Typically, I love receiving AIA's Architectural Billings Index (ABI) figures--it's my favorite economic indicator. But it's definitely less fun when the ABI is less than 50 (any value greater than 50 means that architecture billings are increasing; conversely, any value less than 50 means billings are decreasing). So when April 2014's ABI came in at 49.6, I was a bit disappointed. The silver lining: it's up from March's 48.8 figure. Huzzah…
As always, the details are a bit more revealing.
Regional (three month) Averages for April 2014:
The west's slide to contraction is discouraging, as it's been fairly hot for a while. The south is booming and has been strong for a while.
Sector Averages for April 2014:
Another bright spot (so long as we're looking for silver linings): the Inquiry Index is at 59.1, up from 57.9 in March. AIA Chief Economist Kermit Baker states that "Despite an easing in demand for architectural services over the past couple of months, there is a pervading sense of optimism that business conditions are poised to improve at the year moves on."
Last week, the U.S. Bureau of Labor announced that the economy added 288,000 jobs and the unemployment rate dropped to 6.3%. For the uninitiated, this is good news. More importantly for this readership, the construction sector is adding jobs at a very healthy pace. Here is the annual change in construction jobs over the past 12+ years:
2007: -195,000 (the pain starts)
2008: -789,000 (damn, this is beginning to hurt)
2009: -1,047,000 (we were just given a standing eight count)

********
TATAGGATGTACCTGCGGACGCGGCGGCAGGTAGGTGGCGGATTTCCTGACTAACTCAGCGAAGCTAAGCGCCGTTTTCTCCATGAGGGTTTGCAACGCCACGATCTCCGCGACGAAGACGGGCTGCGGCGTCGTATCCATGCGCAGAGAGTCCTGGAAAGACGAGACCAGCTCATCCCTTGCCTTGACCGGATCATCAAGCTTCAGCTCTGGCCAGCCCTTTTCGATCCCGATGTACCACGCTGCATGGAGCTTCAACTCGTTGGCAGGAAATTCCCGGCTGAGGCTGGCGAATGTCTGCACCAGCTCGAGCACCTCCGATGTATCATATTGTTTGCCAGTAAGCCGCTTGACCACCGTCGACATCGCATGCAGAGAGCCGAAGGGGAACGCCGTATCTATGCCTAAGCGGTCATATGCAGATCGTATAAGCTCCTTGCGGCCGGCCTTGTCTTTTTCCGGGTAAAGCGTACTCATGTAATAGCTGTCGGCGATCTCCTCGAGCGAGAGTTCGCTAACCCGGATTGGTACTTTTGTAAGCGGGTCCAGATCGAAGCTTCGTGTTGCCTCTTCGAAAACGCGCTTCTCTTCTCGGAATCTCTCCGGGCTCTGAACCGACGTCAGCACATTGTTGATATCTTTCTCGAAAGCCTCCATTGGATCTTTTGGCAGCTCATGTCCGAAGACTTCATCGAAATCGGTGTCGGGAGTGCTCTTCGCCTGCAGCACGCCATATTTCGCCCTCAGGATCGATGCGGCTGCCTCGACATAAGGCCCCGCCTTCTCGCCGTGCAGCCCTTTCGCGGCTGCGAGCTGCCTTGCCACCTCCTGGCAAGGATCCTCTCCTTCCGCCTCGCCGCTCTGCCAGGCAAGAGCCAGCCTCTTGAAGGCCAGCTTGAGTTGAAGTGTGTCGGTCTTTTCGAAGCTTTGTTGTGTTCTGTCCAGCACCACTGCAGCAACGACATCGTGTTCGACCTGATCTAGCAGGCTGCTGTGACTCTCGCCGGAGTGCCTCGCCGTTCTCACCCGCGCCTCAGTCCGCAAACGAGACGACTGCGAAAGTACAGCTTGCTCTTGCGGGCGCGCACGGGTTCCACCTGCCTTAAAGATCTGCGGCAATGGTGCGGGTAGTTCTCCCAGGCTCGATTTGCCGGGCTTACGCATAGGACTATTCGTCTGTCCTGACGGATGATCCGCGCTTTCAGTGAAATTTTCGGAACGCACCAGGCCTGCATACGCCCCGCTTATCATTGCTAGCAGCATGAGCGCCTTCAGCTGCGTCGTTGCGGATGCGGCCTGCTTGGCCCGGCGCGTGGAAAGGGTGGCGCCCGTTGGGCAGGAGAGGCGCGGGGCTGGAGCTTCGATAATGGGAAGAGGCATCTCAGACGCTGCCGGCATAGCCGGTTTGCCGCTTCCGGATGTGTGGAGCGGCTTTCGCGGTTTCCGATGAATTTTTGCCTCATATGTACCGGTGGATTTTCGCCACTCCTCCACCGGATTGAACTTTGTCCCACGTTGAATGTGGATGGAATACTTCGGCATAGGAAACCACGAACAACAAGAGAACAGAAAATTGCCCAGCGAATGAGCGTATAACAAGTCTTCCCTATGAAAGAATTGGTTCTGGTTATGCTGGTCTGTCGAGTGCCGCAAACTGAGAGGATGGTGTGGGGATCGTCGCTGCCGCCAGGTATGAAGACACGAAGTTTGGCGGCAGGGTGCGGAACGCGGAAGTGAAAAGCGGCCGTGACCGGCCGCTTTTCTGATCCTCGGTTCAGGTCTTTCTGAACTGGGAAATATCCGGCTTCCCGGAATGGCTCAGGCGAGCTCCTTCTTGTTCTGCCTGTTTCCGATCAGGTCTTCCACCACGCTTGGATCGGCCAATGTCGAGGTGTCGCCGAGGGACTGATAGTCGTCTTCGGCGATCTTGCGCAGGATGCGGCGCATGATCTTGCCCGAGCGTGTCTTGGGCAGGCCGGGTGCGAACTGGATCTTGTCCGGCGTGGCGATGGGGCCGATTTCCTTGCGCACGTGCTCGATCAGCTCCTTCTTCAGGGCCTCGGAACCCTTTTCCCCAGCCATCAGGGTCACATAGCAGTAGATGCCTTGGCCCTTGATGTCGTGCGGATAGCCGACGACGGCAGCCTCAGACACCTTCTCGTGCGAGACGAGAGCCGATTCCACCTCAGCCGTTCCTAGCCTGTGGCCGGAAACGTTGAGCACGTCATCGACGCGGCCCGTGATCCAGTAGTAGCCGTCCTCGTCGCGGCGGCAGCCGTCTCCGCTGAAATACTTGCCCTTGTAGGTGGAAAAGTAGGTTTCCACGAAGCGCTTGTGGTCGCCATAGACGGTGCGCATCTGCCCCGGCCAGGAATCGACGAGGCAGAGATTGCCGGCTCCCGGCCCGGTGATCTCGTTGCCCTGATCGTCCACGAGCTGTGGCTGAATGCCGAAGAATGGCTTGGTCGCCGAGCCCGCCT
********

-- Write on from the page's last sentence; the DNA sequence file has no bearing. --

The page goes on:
2010: -192,000 (damn, this is one heck of a hangover…)
2011: 144,000 (so glad that episode is over)
Through April 2014: 124,000 (372,000 for all of 2014 on an annualized rate)
Here is the most recent data in graphical form showing a nice recovery:
Here's a graph of longer-term construction employment. You can tell that there was one heckuva run up from approximately 1995 to 2006. (Graph from the Calculated Risk Blog)
It is unlikely we'll see construction employment as high as it was in 2006. But the good news is that construction companies are hiring again. This is good for college grads majoring in construction management, civil engineering and architecture. Hiring at Sac State's CM program has been very robust and we may have our third year of 100% job placement for grads in a row.
The U.S. Census Bureau reported yesterday that construction spending during March was a seasonally-adjusted $942.5 billion, or 0.2% above February's revised estimate of $940.8 billion. This March 2014 figure is 8.4% above March 2013's number. What's astonishing is that the gains are primarily from private construction projects. It's typically for public-sector construction spending to increase as a means for leading the economy out of a recession. Governments spend on infrastructure, etc. to create jobs (remember the discussions of "shovel-ready" projects that would get funded by federal TIGER grants?) and there was a peak in public-sector spending in early the first half of 2009. But since then, as the economy continues to improve (today's jobs number, an increase of 288k jobs and unemployment down to 6.3% shows an improving economy), it's been the private sector, as far as construction's concerned, that's leading the charge.
Private construction's seasonally adjusted rate in March was $679.6 billion, an 0.5% increase from February. Public construction's was $262.9 billion, a 0.6% haircut from February's $264.5 billion number. Everything is off their peaks of past, but we're seeing some nice gains from residential and non-residential construction. Any improvements in public-sector construction, which given that our national infrastructure is in shabby shape and infrastructure will be necessary to support continued housing and commercial construction, will bolster the improving economy.
For more information, be sure to check out this post by Bill McBride.